Tal-Maqluba is an unique location in Qrendi hosting a sinkhole created in the 13th Century. At the entrance of the path leading to the sinkhole stands this quaint chapel dedicated to St.Matthew.
On the 23rd November 1343, Malta experienced one of its most severe winter storms ever, possibly accompanied by an earthquake. It was at this time that il-Maqluba was formed. This is a natural depression formed by the collapse of the underlying limestone strata, known as a doline in geological language. It is now a sinkhole, collecting rainwater from a three-mile radius and helping to maintain our underground water supplies.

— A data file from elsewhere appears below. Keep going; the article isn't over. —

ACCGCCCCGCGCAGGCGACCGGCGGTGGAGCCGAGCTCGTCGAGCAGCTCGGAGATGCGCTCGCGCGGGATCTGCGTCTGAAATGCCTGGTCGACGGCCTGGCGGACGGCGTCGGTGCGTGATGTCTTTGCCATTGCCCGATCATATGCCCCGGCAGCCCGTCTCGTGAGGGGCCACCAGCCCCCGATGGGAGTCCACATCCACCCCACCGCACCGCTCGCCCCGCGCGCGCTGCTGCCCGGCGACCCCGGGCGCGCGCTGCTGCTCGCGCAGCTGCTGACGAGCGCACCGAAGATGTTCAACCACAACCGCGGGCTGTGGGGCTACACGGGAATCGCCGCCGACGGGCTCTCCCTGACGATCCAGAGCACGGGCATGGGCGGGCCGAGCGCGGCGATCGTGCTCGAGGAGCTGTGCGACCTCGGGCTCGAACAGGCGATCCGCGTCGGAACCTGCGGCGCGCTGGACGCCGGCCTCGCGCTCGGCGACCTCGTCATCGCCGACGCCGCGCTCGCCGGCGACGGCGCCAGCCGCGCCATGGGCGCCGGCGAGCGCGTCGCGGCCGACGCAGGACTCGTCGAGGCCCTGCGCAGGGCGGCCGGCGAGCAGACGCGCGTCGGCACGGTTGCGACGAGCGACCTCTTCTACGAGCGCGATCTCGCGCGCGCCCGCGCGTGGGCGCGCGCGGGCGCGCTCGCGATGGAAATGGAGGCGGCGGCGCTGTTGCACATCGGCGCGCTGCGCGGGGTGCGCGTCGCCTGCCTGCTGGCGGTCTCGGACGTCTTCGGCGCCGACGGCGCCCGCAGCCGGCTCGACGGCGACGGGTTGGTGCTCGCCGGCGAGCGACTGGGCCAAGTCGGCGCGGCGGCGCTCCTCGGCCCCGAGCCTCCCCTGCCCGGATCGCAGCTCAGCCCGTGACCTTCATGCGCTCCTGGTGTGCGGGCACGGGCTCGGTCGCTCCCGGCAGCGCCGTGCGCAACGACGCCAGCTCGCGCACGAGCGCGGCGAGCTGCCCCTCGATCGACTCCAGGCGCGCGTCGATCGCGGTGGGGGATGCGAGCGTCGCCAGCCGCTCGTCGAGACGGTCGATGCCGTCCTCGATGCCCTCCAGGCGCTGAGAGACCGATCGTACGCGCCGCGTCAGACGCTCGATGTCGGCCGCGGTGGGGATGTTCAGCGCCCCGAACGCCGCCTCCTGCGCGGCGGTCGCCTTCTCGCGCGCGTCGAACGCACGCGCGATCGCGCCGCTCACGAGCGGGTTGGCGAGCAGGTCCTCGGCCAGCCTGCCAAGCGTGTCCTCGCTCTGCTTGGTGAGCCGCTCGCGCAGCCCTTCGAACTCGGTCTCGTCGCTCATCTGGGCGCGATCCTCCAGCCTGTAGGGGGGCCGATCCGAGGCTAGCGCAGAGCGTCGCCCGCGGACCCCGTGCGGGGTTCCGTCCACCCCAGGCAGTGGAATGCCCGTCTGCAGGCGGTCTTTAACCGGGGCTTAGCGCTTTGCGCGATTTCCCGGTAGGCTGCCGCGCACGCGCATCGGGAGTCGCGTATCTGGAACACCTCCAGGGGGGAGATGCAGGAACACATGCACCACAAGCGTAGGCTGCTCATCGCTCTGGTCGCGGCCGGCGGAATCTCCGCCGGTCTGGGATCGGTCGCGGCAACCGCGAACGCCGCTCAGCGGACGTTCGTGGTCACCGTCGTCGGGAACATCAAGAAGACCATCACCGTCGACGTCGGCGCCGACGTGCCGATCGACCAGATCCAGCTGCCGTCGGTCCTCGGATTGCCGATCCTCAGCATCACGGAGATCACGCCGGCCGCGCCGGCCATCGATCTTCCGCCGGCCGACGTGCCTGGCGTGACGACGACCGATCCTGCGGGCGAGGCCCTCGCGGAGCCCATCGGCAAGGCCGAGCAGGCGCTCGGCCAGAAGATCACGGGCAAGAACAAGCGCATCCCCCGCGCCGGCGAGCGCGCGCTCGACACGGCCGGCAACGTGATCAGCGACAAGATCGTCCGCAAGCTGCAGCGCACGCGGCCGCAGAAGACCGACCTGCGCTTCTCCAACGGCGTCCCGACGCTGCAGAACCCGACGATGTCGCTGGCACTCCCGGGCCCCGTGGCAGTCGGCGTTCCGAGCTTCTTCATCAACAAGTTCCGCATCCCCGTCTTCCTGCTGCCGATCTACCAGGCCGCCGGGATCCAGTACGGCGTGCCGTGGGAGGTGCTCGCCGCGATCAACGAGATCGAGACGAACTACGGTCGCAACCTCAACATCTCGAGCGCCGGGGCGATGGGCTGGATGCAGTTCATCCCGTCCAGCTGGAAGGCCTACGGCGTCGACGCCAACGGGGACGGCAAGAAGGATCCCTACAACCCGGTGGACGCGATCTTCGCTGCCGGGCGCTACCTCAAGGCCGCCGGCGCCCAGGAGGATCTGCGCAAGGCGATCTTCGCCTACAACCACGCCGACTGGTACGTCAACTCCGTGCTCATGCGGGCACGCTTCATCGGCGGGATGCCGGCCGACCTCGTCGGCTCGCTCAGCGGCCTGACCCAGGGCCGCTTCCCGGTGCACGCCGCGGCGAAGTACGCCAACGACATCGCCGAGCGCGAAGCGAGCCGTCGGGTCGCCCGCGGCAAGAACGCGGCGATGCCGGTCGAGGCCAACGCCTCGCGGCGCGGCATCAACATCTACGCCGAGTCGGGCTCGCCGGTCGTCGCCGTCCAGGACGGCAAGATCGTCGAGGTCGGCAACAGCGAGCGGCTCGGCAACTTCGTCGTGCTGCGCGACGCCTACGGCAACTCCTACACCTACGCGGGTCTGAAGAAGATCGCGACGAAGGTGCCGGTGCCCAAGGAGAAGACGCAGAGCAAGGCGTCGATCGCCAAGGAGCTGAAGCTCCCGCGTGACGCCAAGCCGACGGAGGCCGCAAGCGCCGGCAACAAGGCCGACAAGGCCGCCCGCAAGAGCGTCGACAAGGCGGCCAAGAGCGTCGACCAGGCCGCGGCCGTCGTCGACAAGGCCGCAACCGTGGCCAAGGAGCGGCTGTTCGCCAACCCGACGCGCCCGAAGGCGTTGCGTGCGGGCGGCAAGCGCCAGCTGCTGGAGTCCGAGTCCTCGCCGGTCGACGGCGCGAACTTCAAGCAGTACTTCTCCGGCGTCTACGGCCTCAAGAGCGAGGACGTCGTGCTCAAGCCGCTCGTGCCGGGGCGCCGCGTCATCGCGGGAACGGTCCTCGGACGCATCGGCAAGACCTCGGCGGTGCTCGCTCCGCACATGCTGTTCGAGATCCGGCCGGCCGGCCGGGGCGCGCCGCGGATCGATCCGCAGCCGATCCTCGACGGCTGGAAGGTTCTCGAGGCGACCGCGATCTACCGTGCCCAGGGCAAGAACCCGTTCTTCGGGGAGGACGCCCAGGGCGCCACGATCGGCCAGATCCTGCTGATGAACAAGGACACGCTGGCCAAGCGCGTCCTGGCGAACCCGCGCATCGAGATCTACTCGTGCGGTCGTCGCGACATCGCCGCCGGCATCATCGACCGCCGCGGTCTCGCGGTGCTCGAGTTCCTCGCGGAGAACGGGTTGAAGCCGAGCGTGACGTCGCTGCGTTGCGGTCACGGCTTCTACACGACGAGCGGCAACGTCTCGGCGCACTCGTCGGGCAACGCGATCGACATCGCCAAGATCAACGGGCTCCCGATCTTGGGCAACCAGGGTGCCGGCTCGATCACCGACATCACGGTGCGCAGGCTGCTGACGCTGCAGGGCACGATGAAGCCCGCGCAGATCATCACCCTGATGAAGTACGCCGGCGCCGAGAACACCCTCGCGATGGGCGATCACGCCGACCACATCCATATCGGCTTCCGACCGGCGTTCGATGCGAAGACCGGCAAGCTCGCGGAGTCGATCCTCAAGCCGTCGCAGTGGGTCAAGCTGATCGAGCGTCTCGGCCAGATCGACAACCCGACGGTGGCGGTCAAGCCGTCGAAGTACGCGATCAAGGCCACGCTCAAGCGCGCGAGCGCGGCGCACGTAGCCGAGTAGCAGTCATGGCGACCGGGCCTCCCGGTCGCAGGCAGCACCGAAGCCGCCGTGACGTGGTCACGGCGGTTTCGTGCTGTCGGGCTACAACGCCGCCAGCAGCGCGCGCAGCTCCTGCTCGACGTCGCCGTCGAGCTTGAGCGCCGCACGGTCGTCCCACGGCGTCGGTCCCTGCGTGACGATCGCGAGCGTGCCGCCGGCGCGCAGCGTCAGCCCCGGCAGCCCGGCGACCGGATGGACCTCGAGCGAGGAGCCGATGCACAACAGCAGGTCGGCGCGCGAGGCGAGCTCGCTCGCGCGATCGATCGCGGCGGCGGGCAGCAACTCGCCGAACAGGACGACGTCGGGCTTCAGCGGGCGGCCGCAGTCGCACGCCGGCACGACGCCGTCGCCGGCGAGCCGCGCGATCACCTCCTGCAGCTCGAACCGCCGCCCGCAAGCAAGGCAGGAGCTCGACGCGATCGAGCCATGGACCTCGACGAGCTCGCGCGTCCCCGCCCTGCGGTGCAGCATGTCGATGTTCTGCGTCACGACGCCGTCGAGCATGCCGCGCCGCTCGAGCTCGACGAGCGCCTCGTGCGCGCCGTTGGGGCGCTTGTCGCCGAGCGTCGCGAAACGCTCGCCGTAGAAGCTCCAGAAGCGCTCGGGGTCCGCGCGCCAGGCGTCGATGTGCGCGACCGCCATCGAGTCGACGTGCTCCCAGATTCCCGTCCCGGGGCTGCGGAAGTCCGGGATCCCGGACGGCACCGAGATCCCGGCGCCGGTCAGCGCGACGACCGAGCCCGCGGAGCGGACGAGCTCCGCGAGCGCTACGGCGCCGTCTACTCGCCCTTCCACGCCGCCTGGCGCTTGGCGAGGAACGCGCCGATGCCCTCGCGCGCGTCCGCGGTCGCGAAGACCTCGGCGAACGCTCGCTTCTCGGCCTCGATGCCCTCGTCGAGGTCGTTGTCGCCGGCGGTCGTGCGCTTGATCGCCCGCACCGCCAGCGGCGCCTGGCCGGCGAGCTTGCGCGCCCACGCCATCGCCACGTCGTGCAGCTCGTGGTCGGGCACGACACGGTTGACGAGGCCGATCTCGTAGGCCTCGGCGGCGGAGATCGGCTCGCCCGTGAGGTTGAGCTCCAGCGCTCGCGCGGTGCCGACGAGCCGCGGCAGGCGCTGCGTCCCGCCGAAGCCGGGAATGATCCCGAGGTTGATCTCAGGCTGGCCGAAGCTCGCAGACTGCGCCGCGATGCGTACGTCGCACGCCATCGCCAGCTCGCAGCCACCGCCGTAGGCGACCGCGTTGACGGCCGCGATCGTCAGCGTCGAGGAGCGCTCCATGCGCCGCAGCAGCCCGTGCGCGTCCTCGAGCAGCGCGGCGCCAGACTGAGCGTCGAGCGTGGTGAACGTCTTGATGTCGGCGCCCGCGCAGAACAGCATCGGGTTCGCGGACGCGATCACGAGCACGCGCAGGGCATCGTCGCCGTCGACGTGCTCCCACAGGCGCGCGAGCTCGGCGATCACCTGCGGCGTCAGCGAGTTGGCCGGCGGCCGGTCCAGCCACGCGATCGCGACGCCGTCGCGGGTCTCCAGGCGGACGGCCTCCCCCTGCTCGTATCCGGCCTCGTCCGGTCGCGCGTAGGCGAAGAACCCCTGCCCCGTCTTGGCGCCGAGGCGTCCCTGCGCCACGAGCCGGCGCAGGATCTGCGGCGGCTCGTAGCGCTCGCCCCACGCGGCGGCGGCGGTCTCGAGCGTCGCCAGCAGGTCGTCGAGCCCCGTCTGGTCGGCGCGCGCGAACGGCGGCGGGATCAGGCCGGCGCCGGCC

Being the middle ages, this natural event was obviously turned into a legend. This legend tells us of a group of bad people living together in a hamlet. God warned the village, through a good woman living close by, against their bad ways. As the bad people did not heed these warnings, God decreed that the land swallow the hamlet, sparing none except the good woman. Angels were then dispatched to dispose of the hamlet by dumping it at sea. Legend thus tells of the formation of the island of Filfla, just off the southwest coast of Malta.
Mattew chapel, in tal-Maqluba, is actually two chapels. The older chapel, on the edge of the sinkhole, is one of the oldest in Malta and is believed to have been built in the fifteenth century. The first written mention of this crypt was by Inquisitor Dusina in the report of his pastoral visit to the Maltese Diocese between 1574 and 1575. The other chapel was built between 1674 and 1682.